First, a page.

Know If You Have Manic Depression

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About 5.7 million adults are affected with manic depression every year, according to the National Institute of Mental Health.

Also referred to as bipolar disorder, or manic-depressive illness, manic depression is a mental illness characterized by severe and unusual changes in a person’s mood, which severely interrupt a person’s like, making it difficult for them to function normally.

Mood Episodes

Bipolar disorder, or manic depression, is a brain disorder that causes "mood episodes" or extreme shifts in mood and behavior. An overly happy or excited state is called a "manic" episode. An overly sad or depressed state is called a "depressive" episode. Sometimes a mood episode can be "mixed" where there are episodes of both manic and depressive.

Signs and Symptoms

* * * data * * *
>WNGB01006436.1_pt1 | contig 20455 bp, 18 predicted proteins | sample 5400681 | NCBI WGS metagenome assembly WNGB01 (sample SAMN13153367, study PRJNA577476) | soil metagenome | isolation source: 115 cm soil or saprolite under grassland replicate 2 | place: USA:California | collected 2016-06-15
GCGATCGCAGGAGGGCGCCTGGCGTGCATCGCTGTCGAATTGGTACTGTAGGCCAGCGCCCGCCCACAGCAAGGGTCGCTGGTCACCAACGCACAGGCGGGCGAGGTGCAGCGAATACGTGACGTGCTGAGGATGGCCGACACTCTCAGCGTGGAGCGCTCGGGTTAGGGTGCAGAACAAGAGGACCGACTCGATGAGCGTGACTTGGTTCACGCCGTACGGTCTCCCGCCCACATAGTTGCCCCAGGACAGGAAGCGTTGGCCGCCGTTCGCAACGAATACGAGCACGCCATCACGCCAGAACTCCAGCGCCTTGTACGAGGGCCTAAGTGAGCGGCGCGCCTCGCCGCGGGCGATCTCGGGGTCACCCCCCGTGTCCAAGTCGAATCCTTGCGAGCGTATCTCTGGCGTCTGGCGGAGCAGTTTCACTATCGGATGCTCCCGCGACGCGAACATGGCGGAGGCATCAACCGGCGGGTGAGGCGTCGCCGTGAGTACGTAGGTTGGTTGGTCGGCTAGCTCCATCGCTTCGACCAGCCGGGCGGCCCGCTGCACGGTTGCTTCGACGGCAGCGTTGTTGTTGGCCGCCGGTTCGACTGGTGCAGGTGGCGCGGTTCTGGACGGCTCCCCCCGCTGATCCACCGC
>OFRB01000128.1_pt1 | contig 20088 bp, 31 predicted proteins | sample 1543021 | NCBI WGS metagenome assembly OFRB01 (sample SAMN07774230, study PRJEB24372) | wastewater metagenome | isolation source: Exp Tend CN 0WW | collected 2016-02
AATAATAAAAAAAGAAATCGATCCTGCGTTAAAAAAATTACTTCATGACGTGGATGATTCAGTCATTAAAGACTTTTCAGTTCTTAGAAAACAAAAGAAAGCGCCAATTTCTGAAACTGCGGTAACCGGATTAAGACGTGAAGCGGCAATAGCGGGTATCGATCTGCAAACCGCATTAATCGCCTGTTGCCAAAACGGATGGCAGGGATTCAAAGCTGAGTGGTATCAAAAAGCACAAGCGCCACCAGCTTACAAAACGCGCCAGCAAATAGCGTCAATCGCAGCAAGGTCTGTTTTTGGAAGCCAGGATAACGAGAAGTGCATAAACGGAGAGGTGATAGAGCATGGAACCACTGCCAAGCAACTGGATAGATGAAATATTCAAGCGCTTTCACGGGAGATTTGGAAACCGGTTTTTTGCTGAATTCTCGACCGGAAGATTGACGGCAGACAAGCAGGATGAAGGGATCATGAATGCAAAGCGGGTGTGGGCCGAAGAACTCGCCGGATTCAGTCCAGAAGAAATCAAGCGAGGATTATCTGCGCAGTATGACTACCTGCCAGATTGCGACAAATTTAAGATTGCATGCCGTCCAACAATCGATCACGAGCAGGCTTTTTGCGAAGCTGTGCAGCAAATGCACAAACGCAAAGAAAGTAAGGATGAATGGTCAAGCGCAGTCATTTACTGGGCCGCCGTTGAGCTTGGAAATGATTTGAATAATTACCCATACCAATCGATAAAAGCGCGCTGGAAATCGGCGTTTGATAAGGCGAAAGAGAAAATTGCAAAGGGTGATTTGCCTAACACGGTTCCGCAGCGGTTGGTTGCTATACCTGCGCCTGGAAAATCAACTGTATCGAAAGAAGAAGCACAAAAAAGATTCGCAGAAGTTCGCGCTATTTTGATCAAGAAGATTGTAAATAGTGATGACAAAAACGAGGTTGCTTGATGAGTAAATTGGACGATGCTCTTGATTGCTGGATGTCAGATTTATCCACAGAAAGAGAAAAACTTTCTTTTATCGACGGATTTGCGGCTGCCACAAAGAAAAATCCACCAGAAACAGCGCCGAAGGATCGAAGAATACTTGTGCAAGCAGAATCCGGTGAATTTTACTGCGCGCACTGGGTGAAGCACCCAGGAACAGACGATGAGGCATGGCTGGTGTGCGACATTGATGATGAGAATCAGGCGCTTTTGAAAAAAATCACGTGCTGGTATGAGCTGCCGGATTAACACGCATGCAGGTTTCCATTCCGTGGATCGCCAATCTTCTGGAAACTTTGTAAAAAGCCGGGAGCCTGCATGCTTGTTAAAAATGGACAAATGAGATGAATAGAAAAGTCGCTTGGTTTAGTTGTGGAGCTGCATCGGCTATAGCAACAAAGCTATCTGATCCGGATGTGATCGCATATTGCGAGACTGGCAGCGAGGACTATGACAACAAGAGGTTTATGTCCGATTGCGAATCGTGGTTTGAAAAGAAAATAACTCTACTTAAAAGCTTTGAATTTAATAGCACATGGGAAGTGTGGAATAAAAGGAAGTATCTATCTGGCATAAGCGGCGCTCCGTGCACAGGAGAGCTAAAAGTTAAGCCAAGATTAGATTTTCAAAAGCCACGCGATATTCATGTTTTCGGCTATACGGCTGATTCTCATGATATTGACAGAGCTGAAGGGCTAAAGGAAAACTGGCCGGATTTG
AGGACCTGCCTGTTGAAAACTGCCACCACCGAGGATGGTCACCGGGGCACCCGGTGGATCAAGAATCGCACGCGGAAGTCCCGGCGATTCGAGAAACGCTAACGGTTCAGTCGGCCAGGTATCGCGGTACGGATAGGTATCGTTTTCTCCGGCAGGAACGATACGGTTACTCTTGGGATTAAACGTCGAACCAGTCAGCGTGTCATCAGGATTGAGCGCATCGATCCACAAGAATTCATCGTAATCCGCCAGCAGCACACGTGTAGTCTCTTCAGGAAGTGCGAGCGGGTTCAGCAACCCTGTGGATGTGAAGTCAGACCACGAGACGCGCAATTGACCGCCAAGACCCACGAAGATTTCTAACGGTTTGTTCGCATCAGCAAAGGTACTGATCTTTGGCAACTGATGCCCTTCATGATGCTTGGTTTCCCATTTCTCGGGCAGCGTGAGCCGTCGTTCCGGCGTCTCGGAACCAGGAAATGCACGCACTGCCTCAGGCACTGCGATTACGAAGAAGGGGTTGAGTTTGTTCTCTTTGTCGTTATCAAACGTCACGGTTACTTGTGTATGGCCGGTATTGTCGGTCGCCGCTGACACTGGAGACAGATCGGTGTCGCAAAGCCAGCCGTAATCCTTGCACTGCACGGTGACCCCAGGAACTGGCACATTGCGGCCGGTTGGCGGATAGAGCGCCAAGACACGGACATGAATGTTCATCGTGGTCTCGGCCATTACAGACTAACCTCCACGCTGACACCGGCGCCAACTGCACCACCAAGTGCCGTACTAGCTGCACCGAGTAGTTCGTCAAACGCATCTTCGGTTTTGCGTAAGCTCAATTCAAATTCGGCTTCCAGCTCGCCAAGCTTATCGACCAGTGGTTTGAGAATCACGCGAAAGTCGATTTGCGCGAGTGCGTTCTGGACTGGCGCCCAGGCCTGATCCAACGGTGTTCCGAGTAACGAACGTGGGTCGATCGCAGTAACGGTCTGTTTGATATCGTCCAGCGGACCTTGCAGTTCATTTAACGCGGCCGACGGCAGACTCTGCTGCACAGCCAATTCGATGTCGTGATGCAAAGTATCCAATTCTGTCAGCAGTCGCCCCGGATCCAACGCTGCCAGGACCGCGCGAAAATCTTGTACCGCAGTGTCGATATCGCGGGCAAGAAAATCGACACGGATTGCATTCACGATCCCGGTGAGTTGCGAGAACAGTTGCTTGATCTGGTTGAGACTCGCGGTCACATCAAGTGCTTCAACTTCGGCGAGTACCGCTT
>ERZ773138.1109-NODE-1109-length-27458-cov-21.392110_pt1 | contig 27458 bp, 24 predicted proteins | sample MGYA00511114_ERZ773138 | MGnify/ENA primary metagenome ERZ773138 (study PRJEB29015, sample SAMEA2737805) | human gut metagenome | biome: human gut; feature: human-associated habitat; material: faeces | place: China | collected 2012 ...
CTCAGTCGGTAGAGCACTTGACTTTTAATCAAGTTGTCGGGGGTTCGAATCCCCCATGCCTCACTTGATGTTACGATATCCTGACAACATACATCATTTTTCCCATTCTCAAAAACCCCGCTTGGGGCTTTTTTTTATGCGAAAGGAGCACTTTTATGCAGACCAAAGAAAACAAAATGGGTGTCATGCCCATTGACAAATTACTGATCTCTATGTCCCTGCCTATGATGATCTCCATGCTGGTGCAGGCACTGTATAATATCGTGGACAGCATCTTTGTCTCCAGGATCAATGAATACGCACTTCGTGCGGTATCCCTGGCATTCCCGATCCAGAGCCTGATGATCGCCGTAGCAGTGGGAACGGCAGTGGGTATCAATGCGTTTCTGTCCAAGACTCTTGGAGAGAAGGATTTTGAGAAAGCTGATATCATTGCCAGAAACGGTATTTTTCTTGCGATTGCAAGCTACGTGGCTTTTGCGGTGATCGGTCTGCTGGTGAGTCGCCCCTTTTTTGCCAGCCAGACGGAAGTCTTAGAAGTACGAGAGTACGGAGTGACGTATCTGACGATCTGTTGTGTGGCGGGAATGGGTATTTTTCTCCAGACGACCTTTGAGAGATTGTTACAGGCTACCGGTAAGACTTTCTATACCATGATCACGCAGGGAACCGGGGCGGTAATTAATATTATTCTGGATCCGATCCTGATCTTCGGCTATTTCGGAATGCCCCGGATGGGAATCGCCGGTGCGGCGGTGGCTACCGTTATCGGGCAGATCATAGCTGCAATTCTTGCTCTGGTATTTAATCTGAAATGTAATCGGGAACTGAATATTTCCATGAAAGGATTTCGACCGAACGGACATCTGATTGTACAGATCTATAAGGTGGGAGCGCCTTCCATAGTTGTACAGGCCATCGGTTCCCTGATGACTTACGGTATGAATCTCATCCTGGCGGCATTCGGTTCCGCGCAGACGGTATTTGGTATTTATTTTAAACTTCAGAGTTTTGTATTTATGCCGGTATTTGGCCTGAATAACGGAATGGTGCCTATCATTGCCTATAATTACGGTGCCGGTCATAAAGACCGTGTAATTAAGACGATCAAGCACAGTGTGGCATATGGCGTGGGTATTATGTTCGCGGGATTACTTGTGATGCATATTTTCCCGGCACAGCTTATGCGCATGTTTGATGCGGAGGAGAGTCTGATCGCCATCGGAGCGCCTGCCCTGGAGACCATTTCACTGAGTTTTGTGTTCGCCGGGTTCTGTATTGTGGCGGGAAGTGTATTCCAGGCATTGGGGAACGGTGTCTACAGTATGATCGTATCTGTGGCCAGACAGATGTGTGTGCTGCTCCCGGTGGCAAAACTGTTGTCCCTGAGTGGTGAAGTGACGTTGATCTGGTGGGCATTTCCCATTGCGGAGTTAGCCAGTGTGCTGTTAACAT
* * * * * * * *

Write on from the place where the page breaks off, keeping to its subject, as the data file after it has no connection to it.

Signs and symptoms of a manic episode include:

  • Mood changes: Feeling “high” or in an overly happy or outgoing mood for a long period of time. During this time, a person can appear irritable, agitated, jumpy or wired.
  • Behavioral changes: During a manic episode, a person may talk extremely fast, jumping from one thought to another without having a normal connection between the two thoughts. Acting impulsively and taking part in high-risk activities also are signs of a manic episode. A lack of sleep or restlessness also may occur.

Signs and symptoms of a depressive episode include:

  • Mood changes: Loss of interest in activities that were once enjoyed and having feelings of emptiness or worry for a long period of time.
  • Behavioral changes: During a depressive episode, a person may feel tired, have problems concentrating or remembering, or have changes in eating and sleeping. Some people also may think of death or suicide during these episodes.

Source: National Institute of Mental Health

 
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